Magazine article Parks & Recreation

Multipurpose Pools

Magazine article Parks & Recreation

Multipurpose Pools

Article excerpt

The days of the old rectilinear neighborhood pool have given way to the modern aquatic center. This is due in part to the need to generate revenue to offset operating expenses and to meet the public's demand for specialized programs and services. As we look to the built environment to support these programs, we have seen the evolution of the multipurpose swimming pool, designed and built to provide the special needs for a variety of programs and uses, including:

Swimming Area         Recreation Areas   Specialized Use Areas

Lap/Competition       Water slides,      Lazy rivers,
lanes, Diving wells   Climbing walls     Lilly pad zones

Wading pools          Water basketball   Zip line zones

To meet the specific needs of each program, a pool requires different water depths, water temperatures and pool profiles. In some cases, we may choose to have multiple separate pools to meet the demand of these different aquatic activities. However, because of the code-required pool decks surrounding each pool and the need for spectator areas and paths of travel, multiple separate pools require more area than a single multipurpose pool. The cost savings from developing a smaller, multiuse pool area is especially magnified in a natatorium where the cost per square foot is much higher. Multiple pools also require a larger mechanical space to house the code-required independent filter and mechanical systems for each pool. The cost savings from these two combined often make a multipurpose pool the best choice for a new or renovated aquatic center.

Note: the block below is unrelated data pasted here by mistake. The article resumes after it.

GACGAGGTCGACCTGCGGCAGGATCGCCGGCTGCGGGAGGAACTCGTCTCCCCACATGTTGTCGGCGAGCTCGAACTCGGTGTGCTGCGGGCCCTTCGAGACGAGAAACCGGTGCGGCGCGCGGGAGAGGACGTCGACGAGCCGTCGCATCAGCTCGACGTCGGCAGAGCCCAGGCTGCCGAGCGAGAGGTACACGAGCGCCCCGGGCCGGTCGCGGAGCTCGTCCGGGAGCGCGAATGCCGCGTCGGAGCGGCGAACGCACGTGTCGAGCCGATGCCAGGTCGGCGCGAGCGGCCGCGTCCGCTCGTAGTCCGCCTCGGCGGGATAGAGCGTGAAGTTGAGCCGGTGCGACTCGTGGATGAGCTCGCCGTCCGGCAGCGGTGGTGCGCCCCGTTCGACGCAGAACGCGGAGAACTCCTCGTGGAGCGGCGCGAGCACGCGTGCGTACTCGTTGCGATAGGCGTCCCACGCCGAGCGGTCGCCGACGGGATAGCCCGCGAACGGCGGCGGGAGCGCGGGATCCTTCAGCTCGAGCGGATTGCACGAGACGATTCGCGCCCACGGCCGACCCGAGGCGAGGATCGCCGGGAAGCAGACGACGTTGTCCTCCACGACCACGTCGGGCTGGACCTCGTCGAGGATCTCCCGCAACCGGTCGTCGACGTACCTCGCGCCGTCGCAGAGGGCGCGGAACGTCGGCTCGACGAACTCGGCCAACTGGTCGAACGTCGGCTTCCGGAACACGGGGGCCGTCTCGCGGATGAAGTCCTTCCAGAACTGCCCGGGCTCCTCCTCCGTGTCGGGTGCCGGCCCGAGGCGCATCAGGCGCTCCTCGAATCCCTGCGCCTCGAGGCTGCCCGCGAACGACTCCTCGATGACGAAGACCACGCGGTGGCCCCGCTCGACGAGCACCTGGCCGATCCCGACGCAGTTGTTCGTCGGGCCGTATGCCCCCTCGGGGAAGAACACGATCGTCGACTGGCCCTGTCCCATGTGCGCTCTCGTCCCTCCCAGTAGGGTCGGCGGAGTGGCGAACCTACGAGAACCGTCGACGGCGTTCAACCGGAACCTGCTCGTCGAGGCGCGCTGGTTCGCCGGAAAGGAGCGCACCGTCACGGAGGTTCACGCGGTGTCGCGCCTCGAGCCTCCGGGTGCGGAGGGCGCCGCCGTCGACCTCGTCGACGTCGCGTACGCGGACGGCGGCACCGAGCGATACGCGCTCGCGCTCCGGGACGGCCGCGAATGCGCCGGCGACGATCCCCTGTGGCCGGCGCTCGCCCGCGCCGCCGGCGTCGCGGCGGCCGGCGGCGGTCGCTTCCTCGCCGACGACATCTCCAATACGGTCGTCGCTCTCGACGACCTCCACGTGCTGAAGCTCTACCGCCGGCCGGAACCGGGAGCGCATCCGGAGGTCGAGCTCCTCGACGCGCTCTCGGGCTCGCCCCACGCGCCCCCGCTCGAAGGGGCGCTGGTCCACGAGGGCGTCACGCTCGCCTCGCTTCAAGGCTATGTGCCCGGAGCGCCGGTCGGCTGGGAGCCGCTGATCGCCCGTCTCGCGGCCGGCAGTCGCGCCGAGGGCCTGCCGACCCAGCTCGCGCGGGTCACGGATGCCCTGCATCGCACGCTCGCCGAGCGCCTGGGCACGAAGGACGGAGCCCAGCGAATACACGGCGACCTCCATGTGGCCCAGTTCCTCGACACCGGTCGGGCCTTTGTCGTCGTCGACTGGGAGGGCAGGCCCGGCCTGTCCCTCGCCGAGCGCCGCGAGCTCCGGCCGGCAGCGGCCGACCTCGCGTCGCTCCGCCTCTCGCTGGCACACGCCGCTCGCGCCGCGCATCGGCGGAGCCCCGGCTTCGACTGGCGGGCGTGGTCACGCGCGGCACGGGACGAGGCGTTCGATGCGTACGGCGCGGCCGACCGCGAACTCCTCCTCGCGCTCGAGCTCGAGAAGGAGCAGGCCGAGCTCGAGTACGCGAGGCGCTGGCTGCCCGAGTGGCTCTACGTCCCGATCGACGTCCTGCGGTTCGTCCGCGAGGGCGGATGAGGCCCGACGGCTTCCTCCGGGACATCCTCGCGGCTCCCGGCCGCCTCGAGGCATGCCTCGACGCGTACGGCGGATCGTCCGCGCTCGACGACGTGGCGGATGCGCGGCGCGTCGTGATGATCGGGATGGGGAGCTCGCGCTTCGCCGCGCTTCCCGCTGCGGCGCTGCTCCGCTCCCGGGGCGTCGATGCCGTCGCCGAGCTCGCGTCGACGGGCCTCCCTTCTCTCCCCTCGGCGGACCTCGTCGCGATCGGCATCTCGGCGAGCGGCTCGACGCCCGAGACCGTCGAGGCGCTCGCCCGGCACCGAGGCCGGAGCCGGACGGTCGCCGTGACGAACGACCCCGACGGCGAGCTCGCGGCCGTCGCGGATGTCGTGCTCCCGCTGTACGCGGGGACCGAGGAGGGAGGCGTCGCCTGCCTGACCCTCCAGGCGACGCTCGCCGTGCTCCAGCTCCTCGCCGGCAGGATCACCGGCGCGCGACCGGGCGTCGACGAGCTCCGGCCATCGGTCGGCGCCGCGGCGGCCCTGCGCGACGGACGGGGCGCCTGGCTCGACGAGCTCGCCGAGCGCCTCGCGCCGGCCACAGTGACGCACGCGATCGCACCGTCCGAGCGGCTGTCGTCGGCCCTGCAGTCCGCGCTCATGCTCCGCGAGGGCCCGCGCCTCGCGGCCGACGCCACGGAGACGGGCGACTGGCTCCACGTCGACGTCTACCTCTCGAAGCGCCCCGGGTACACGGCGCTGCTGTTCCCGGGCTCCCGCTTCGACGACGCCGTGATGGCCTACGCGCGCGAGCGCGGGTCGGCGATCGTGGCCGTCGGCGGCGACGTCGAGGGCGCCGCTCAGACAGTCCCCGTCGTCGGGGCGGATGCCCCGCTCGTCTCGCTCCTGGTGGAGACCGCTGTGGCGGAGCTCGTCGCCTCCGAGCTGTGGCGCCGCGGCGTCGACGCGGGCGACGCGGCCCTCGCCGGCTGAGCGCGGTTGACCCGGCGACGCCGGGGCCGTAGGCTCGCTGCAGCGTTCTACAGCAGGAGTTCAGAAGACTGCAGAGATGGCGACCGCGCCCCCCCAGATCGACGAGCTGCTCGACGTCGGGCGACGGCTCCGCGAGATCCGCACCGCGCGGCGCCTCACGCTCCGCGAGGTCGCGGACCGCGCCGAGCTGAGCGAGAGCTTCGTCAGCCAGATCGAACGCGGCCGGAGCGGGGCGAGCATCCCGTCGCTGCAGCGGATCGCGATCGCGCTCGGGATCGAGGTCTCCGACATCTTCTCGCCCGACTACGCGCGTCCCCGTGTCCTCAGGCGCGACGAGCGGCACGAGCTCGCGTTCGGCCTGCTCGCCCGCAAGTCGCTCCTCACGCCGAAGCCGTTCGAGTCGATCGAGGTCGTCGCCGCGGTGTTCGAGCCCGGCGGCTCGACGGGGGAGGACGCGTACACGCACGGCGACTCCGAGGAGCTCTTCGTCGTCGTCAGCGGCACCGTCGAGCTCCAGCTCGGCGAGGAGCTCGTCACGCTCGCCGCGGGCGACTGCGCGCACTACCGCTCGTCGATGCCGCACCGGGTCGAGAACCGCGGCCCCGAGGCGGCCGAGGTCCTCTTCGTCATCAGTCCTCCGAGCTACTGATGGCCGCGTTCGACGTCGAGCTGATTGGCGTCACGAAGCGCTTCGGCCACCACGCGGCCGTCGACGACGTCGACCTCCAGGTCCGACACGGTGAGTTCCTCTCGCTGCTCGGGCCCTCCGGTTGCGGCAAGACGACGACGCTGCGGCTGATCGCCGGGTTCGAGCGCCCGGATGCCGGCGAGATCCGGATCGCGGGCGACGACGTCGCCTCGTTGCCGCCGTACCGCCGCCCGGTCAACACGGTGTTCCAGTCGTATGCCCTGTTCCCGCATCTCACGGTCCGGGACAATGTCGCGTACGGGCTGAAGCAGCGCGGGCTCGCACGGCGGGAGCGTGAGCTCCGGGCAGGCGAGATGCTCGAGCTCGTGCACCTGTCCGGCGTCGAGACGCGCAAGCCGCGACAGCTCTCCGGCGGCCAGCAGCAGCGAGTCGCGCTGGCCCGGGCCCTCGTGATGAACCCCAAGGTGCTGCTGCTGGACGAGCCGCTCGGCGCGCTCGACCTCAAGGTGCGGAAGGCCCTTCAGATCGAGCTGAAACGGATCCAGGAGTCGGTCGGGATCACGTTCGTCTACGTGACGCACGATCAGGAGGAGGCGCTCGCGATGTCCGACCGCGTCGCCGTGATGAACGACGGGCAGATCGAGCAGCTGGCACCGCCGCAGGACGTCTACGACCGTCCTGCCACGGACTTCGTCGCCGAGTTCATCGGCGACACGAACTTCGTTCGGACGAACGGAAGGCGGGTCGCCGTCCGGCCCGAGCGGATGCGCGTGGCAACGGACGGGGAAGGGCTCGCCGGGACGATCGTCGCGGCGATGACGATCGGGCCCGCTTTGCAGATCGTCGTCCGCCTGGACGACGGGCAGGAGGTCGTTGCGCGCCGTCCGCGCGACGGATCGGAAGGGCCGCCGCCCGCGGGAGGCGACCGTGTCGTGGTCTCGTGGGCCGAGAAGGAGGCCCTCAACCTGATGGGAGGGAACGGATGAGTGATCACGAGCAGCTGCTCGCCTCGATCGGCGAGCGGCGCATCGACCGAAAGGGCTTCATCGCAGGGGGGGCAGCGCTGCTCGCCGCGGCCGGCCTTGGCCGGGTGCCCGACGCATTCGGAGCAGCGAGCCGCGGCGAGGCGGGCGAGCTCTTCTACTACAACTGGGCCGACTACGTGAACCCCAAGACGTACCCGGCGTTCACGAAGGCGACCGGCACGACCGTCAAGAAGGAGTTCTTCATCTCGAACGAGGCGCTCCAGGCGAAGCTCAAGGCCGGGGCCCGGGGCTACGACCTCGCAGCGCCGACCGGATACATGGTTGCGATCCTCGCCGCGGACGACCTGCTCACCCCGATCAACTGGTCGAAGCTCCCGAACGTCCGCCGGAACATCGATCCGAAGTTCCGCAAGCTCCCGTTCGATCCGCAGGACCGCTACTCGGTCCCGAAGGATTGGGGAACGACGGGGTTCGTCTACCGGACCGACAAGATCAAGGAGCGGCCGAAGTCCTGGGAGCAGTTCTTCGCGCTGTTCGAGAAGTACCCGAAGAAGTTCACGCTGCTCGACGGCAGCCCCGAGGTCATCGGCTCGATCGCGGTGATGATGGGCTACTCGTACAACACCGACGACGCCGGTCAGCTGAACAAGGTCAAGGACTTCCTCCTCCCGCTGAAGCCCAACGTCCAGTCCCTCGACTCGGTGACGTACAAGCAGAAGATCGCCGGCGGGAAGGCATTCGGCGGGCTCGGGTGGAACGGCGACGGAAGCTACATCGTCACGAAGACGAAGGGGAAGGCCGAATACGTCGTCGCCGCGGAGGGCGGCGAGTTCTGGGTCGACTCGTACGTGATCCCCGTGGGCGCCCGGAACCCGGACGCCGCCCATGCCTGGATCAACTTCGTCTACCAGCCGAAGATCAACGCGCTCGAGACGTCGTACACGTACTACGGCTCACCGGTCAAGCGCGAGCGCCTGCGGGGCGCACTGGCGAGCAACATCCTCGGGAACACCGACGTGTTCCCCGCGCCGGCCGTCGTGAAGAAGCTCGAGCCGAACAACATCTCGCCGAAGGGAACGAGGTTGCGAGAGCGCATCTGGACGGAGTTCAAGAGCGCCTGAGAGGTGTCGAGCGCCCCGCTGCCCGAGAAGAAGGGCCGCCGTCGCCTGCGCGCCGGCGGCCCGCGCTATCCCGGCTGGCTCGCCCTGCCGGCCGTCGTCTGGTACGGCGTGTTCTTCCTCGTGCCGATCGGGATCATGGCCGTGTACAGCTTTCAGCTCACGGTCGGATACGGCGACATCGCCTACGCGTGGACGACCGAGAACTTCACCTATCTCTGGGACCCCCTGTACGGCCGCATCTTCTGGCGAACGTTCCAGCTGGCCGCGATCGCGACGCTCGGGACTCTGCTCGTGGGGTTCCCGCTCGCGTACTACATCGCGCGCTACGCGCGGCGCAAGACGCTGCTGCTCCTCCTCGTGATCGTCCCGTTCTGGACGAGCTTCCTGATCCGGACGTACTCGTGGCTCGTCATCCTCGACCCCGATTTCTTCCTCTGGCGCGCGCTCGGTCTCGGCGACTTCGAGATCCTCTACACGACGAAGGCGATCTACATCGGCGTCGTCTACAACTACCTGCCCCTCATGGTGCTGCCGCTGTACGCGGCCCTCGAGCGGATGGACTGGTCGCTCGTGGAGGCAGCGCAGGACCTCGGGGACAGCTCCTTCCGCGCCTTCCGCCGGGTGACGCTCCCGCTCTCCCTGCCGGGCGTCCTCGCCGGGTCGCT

It is important to keep in mind that multipurpose pools can create conditions that require special attention as the varied programs can put extra loads on the pools, systems, staff and patrons. Areas that often require special attention include:

Water Quality     Spectator & Seating Areas
Air Quality       Wayfaring (i.e., traveling on foot)
Paths of Travel   Staffing

Most state health codes require a public swimming pool to have a 65hour turnover rate; wading pools have a one-hour turnover requirement. So, how do you manage a pool that has both areas in a single multipurpose pool? Most state codes do not give direction on how to handle this. One approach is to calculate the pool volume in the various pool areas and then add the flow rates of each area to find a total flow rate for a multipurpose pool. …

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